Midsized reservoirs with carp create special problems because eradication is usually too expensive. Other methods must be developed to manipulate a fish community, improve water quality, and rehabilitate the sport fishery. For this reason, the North Dakota Game and Fish Department has begun a three-year project on Bowman-Haley Reservoir to evaluate methods for controlling undesirable species in "problem" midsized reservoirs.

The intent of the project is to develop an effective approach for sustaining a quality fishery, and incorporate the approach into a long-term management plan for this and similar-sized reservoirs with carp problems.

Bowman-Haley Reservoir is a 1,750 acre impoundment on the North Fork of the Grand River located 20 miles south of Bowman.

Despite repeated stockings of game fish, fishing success has gradually declined as rough fish thrived. In 1993, the fish community in Bowman-Haley was dominated by an estimated 1.5 million pounds of carp, nearly all of which weighed at least five pounds and were at least 12 years old.

Submerged aquatic plants were nearly absent throughout the reservoir despite large areas of shallow water apparently suitable for them. Without aquatic plants, the reservoir became turbid when wind riled sediments below shallow water. When the wind remained sufficiently calm for the lake to clear, high nutrient levels in the clear water quickly gave rise to blooms of bluegreen algae.

Such blooms act much like sediment caused turbidity, preventing light from penetrating the water and hindering growth of submerged plants. Fishing, boating, and other recreational uses of the reservoir were suffering. Predators such as northern pike and walleye have had little effect in reducing the multitudes of large carp, and disappointed boaters and anglers increasingly voiced their concerns.

Turning Bowman-Haley Around

As a first step, in summer 1993 trapnets and gillnets were set throughout the reservoir to capture, mark, and release as many fish as possible. Sufficient numbers of recaptured, marked fish would allow us to estimate the population of each species. Fish were marked by clipping a fin.

In early spring 1994 we trapped or gill-netted and removed as many other rough fish besides carp (carpsuckers, white suckers, and redhorses) as possible, on the assumption that their numbers were high. In all, more than 15,000 (nearly 73,000 pounds) of these fish were removed. Although we initially thought that numbers of one or more of these other species were as abundant as carp, we found they were not sufficiently numerous to present problems.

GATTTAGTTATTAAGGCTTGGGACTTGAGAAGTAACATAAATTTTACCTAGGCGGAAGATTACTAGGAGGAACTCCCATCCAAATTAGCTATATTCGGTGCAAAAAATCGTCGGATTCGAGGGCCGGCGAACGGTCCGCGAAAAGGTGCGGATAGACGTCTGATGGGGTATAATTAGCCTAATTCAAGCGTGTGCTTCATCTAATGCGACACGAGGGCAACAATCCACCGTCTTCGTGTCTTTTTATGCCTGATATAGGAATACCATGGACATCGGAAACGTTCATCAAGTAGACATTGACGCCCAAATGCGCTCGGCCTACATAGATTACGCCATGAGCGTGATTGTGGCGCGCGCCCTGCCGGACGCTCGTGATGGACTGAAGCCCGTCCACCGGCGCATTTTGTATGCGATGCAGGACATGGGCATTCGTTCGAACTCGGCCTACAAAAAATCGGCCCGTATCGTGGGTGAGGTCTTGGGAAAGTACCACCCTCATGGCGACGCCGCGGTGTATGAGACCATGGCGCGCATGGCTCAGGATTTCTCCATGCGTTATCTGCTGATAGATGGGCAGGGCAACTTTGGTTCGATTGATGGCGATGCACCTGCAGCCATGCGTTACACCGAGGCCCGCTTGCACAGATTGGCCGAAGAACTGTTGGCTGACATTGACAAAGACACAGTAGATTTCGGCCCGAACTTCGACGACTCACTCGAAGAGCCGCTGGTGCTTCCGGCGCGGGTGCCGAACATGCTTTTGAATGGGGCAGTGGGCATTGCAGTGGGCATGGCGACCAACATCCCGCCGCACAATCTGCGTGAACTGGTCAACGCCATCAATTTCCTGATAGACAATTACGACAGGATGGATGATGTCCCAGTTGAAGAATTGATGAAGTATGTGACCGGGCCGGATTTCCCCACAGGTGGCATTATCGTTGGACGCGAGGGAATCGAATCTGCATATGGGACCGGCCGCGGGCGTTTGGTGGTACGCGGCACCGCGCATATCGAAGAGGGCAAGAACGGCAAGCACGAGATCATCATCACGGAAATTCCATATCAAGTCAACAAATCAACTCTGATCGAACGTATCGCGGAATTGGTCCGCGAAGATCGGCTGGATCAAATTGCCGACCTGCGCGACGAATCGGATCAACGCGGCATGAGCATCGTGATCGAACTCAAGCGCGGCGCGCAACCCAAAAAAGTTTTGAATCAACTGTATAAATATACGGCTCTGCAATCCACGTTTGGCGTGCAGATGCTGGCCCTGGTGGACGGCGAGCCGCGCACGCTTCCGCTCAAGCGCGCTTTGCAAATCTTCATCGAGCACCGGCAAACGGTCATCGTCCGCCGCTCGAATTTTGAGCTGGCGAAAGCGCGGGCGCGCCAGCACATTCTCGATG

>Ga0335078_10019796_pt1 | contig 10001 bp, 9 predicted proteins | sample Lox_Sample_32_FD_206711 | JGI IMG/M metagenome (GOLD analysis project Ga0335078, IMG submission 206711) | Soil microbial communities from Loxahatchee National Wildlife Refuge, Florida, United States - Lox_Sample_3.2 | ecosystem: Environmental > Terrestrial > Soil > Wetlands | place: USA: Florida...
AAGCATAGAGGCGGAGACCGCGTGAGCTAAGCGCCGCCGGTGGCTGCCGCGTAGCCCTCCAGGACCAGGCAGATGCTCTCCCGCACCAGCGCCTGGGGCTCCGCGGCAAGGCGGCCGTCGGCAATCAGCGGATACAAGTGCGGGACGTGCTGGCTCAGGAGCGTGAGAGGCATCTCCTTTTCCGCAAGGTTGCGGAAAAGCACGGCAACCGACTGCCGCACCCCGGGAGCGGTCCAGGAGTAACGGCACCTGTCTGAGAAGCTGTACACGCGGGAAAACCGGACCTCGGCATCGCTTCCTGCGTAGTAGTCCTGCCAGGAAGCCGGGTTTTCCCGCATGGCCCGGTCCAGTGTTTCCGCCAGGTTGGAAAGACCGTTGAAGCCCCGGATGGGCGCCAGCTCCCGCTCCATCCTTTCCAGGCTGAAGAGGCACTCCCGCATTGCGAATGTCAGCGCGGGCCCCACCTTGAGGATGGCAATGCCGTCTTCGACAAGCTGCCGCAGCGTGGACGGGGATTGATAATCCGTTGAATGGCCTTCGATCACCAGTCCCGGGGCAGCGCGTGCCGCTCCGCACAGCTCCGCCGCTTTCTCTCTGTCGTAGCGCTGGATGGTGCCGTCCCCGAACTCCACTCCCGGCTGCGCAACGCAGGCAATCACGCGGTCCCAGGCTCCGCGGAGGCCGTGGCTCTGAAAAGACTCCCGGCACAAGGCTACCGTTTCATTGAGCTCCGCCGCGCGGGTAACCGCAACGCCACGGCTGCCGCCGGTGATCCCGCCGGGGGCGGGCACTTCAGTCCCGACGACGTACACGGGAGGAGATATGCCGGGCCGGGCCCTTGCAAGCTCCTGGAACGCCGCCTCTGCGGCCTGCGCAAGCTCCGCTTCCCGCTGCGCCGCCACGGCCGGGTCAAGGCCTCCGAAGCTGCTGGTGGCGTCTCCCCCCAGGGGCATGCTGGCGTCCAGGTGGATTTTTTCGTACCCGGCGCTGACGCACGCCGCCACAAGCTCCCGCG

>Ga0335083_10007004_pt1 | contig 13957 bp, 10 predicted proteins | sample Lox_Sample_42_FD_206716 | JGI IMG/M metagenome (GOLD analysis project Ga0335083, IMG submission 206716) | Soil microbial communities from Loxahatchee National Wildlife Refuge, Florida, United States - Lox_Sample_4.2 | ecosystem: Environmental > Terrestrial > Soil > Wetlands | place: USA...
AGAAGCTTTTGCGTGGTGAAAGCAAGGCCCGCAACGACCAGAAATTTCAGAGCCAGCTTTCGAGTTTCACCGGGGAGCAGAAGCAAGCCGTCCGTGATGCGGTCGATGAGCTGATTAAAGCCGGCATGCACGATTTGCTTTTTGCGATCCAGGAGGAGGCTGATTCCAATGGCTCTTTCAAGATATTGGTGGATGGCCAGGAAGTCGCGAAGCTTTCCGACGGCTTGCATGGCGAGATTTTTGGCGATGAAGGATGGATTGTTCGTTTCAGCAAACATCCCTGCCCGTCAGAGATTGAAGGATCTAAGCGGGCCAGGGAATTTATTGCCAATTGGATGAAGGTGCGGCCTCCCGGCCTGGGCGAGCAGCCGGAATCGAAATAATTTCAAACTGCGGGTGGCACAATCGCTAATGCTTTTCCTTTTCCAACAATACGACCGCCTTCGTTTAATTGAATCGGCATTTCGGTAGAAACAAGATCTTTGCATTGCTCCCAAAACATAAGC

To remove large numbers of carp with minimal cost and effort, we took advantage of the carp's tendency to congregate each spring in large numbers in relatively warm tributaries prior to and during spawning. Bowman-Haley has three such inflowing tributaries Spring Creek, Alkali Creek, and the North Fork of the Grand River -- and all were full of carp in the spring of 1994.

During peak carp spawning activity, we positioned long seine nets completely across the mouths of the three tributaries to prevent carp from escaping back into the reservoir. The tributaries were then treated with rotenone. More than 700,000 pounds of adult carp were killed, nearly half the estimated 1.5 million pounds of adult carp in the reservoir.

Carp so dominated the tributary habitats that all game fish combined constituted less than one percent of the total fish killed by number and by weight. In essence, the effect of rotenone use on other species was minimal.

After the tributaries were cleared of carp, we placed fences across two of them to prevent carp from reentering, and monitored bottom food organisms, zooplankton, water clarity, and submerged aquatic plant abundance above and below the fences. A comparison of the two locations would help us identify the effects of carp. Water samples collected before and after the rotenone applications are being analyzed by the North Dakota State Department of Health to assess effects on water quality. Of special interest is how decaying carp affected nutrient levels of the tributaries.

Within 24 hours after the carp were removed, water clarity within the tributaries increased remarkably; from only a few inches with carp to more than two feet without carp. The increased visibility above the fences persisted the rest of the summer.